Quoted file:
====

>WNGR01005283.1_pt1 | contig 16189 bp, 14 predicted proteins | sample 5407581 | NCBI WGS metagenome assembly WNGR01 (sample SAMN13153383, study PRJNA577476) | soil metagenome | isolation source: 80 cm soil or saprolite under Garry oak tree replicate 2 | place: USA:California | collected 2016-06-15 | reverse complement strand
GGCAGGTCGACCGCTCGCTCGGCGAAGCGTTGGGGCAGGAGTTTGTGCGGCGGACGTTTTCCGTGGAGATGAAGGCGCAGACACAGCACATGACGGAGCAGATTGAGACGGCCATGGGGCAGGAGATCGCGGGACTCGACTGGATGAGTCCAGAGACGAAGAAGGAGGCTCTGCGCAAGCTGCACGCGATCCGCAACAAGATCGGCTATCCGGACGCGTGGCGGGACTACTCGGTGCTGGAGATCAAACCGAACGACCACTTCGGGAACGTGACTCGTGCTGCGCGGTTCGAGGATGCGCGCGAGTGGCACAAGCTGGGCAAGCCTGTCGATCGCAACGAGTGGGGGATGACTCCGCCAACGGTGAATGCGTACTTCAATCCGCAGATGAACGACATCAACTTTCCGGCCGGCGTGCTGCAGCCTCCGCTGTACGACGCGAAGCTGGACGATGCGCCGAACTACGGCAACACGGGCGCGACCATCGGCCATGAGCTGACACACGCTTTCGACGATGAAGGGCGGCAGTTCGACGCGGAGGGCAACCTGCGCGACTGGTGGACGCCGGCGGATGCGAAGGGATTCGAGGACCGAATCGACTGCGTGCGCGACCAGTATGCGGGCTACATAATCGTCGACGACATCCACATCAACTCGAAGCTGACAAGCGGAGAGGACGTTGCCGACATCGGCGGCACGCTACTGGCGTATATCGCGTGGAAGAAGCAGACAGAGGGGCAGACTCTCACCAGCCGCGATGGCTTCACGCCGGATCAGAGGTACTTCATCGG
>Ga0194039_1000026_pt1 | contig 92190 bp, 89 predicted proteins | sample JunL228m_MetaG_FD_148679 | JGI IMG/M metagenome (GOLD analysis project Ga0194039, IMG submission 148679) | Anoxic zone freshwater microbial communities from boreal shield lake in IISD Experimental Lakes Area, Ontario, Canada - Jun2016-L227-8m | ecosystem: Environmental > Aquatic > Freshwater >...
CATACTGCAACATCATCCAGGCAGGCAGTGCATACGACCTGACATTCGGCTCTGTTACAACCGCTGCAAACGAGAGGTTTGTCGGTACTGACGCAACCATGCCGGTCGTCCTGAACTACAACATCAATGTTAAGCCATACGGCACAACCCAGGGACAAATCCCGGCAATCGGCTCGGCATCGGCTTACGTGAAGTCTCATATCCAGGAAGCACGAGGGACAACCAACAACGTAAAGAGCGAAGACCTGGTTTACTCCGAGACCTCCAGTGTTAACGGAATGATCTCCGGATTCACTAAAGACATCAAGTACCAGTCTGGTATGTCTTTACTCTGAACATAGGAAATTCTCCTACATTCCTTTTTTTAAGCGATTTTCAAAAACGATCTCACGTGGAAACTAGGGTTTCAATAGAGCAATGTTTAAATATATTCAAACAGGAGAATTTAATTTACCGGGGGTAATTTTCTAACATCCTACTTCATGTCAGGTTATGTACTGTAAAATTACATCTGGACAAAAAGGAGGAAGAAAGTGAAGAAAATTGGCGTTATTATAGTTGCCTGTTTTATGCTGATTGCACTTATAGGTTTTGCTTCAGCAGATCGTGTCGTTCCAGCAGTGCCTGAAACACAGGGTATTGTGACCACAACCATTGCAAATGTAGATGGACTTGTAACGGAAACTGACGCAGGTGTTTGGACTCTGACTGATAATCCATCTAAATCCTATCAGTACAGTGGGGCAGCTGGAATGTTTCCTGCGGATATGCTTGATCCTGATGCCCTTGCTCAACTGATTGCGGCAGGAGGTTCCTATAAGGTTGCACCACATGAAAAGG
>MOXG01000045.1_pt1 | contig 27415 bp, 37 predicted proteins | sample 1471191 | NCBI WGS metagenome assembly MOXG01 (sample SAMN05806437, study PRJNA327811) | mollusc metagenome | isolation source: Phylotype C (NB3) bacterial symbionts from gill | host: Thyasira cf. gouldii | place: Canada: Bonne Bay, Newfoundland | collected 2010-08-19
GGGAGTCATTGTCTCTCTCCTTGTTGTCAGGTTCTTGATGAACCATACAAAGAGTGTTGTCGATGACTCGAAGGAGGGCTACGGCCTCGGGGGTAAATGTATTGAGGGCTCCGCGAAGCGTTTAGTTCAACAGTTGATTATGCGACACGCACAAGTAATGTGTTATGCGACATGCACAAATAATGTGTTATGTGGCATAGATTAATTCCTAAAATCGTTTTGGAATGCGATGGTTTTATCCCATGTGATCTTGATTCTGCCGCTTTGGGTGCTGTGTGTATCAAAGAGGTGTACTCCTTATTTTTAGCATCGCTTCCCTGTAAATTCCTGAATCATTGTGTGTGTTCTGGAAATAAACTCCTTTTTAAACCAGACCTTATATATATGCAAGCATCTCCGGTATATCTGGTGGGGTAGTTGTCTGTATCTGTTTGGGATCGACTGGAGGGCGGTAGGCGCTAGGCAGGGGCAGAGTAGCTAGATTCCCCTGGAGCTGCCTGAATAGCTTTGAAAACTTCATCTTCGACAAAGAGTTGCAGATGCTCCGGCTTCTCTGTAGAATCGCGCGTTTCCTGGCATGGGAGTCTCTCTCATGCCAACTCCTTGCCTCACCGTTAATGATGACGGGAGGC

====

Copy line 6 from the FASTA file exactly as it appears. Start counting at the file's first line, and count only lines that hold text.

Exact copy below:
GGGAGTCATTGTCTCTCTCCTTGTTGTCAGGTTCTTGATGAACCATACAAAGAGTGTTGTCGATGACTCGAAGGAGGGCTACGGCCTCGGGGGTAAATGTATTGAGGGCTCCGCGAAGCGTTTAGTTCAACAGTTGATTATGCGACACGCACAAGTAATGTGTTATGCGACATGCACAAATAATGTGTTATGTGGCATAGATTAATTCCTAAAATCGTTTTGGAATGCGATGGTTTTATCCCATGTGATCTTGATTCTGCCGCTTTGGGTGCTGTGTGTATCAAAGAGGTGTACTCCTTATTTTTAGCATCGCTTCCCTGTAAATTCCTGAATCATTGTGTGTGTTCTGGAAATAAACTCCTTTTTAAACCAGACCTTATATATATGCAAGCATCTCCGGTATATCTGGTGGGGTAGTTGTCTGTATCTGTTTGGGATCGACTGGAGGGCGGTAGGCGCTAGGCAGGGGCAGAGTAGCTAGATTCCCCTGGAGCTGCCTGAATAGCTTTGAAAACTTCATCTTCGACAAAGAGTTGCAGATGCTCCGGCTTCTCTGTAGAATCGCGCGTTTCCTGGCATGGGAGTCTCTCTCATGCCAACTCCTTGCCTCACCGTTAATGATGACGGGAGGC